In any case, I find myself resorting to Kremlinology. Is the Secretary of Defense at odds with the president? No, maybe, yes, no. As early as Monday morning – after the conference call but before Trump’s speech – I found myself querying an acquaintance who is a combat veteran of Iraq: “What do you think would happen if he were to insist to the actual brass of the actual U.S. military that they cooperate [in crushing demonstrations]?” He replied:

It’s an interesting hypothetical, for sure. There’s a couple of things to think about. One, the lawfulness and constitutionality of such an order as the military is not a police force – not saying it couldn’t be done though. I’m not well versed in constitutional law. However, the military is sworn to “protect against all enemies, foreign and domestic.” One could certainly make the argument for the domestic side. Otherwise, aside from debating semantics, and if Trump did give such an order, I think there would be commanders who would willfully disobey such orders, because of morality concerns and lawfulness of the order. We were always told that we have to obey any lawful order by our superiors, and should disobey any that isn’t. Easier said than done, however. Any choice a commander makes would certainly destroy the cohesiveness of any unit.


On Monday, Peter Maass, senior editor at The Intercept, tweeted: “Just took a mental health break from what’s unfolding in America by watching a video of Romanian dictator Nicolae Ceausescu’s final speech, in which he was interrupted, for the first time ever, by hostile chants from a crowd he thought supported him. This spelled his end.”

On Tuesday, CNN White House correspondent Jeremy Diamond tweeted: “Per pooler @jonkarl, the President was greeted with many middle fingers & raised fists as his motorcade made its way to the Saint John Paul II National Shrine.”


On Wednesday I had a long phone conversation with another veteran friend, a retired Marine officer. She alluded to the likelihood, if active duty military were to be used to suppress domestic dissent, of “multiple Kent States.”

Also on Wednesday, my attention and worry began coalescing around my brother and sister-in-law, who live in southeast DC, a dozen or so blocks east of the Capitol, in an 1880s-vintage row house, very urban, and near a Metro station. My brother and I have been talking a lot lately, occasioned by our father’s surgery. Living where he does, Aaron has taken in recent years to protecting himself from politics by following minutiae to do with the Packers and Brewers and the Washington Nationals, and by listening to sports talk radio in the car. It’s a very deliberate strategy on his part, since he’s not at all a jock type. It worked pretty well until last fall, when Trump soiled the World Series with his presence and then Kurt Suzuki shared a podium with him and said stupid things while wearing a MAGA hat.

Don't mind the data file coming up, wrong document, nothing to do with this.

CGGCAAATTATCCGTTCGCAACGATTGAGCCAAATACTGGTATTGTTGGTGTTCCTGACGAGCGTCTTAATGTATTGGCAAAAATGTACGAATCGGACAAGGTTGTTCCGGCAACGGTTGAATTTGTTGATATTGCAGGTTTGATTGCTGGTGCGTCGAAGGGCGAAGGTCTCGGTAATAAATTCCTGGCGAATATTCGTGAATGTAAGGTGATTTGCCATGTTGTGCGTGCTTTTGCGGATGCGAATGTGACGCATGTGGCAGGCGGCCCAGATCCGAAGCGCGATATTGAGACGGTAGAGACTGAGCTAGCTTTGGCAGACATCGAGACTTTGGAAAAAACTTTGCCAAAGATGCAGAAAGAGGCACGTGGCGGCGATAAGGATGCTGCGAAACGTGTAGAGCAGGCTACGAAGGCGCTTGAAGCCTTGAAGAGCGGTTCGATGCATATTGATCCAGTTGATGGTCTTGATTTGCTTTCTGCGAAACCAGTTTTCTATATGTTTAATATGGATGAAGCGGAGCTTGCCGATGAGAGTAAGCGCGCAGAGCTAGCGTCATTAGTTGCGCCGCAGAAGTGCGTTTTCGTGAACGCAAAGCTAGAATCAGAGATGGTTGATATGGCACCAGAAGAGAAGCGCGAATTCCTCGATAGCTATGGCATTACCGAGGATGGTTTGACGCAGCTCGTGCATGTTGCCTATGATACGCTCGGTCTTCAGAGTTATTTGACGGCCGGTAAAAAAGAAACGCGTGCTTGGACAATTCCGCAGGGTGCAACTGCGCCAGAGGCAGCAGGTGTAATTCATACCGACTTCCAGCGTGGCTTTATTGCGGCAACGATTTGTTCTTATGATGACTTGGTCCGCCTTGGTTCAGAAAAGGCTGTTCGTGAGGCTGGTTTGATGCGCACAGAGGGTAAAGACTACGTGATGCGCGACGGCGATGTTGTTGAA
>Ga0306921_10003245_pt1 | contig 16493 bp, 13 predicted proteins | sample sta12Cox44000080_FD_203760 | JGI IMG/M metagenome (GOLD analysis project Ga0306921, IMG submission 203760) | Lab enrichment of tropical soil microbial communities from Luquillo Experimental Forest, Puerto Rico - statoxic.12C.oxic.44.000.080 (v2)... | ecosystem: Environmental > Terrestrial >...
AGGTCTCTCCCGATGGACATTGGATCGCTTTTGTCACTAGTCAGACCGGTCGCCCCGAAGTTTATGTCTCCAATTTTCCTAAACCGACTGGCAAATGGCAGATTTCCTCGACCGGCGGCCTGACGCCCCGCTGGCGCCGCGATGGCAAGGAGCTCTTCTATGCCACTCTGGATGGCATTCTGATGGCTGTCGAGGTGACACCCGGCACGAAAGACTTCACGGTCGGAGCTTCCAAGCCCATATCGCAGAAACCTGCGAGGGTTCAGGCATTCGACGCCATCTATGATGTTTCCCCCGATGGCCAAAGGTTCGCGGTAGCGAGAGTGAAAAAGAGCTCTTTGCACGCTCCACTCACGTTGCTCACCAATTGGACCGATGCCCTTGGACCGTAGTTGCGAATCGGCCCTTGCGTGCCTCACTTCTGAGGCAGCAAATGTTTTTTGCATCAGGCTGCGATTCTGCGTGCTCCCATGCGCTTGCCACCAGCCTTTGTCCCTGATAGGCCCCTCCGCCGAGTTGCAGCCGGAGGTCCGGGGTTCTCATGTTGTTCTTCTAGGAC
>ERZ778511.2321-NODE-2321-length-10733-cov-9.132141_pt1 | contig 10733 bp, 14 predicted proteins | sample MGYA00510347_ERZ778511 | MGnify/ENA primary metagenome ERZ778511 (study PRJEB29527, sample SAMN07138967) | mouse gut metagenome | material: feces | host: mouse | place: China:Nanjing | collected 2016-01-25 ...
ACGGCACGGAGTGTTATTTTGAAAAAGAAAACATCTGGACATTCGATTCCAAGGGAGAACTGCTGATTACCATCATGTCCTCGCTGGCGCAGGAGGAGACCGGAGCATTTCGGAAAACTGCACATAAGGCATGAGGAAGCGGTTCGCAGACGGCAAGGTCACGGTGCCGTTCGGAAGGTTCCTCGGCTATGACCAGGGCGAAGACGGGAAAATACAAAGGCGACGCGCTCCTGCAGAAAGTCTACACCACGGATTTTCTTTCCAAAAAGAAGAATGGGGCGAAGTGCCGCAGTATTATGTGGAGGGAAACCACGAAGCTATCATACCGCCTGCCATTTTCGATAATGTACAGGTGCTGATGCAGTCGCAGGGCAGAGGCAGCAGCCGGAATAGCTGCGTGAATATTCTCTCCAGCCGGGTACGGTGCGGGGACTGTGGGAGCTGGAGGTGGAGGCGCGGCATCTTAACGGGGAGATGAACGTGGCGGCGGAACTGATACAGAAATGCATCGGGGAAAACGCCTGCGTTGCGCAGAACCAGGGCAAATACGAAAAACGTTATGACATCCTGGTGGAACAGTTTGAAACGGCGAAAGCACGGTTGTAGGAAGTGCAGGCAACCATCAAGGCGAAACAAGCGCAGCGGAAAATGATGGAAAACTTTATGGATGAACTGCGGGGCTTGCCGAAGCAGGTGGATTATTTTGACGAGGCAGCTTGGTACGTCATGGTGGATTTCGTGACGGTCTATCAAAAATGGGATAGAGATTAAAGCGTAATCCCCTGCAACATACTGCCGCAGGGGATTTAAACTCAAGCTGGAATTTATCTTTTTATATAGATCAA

But Aaron is not oblivious, much as he would like to be. I’m two years younger, and in any case he’s a grown man and how he runs his life is none of my business. But because I love him I found myself taking the liberty of urging him to keep potable water, non-perishable food, a working flashlight, and spare batteries in the house, and gas in the car. At one point he said something about repairing to a hotel in Alexandria in case of a worst-case scenario. “That’s a good idea,” I said, “unless you can’t get past the Army roadblocks.”

On Wednesday afternoon, my brother shared with me an unsolicited note he had received from a local friend who is from Nigeria: “Please stay away from any kind of protesters, peaceful or otherwise. I heard that our president has brought the military into it. It’s oddly familiar, and bad things could happen.”


This morning, Thursday, I tweeted at my old British buddies Martin Brown (an academic historian of Central Europe) and Nick Ryan (a journo like me): “Hey @ryanscribe remember when you and I got stuck in Parliament Square, on May Day 2000, and finally got let out by the riot cops after pointing out that we were journalists? Those were the days.” My lasting memory of that day is of how demonstrators dug up grass and used a strip of it to fashion a green Mohawk (or Mohican as Brits call it) on the statue of Winston Churchill. Photos of that appeared above the fold in all the national papers the next day, and much outrage was expressed throughout Middle England.

Nick replied to me: “I was thinking about that the other evening re. recent events. Just before then I’d done a gig with @ICRC in Albania/Kosovo border, when I’d had a blue diplomatic passport and big Red Cross badge, which seemed to guarantee access and safety. No more.”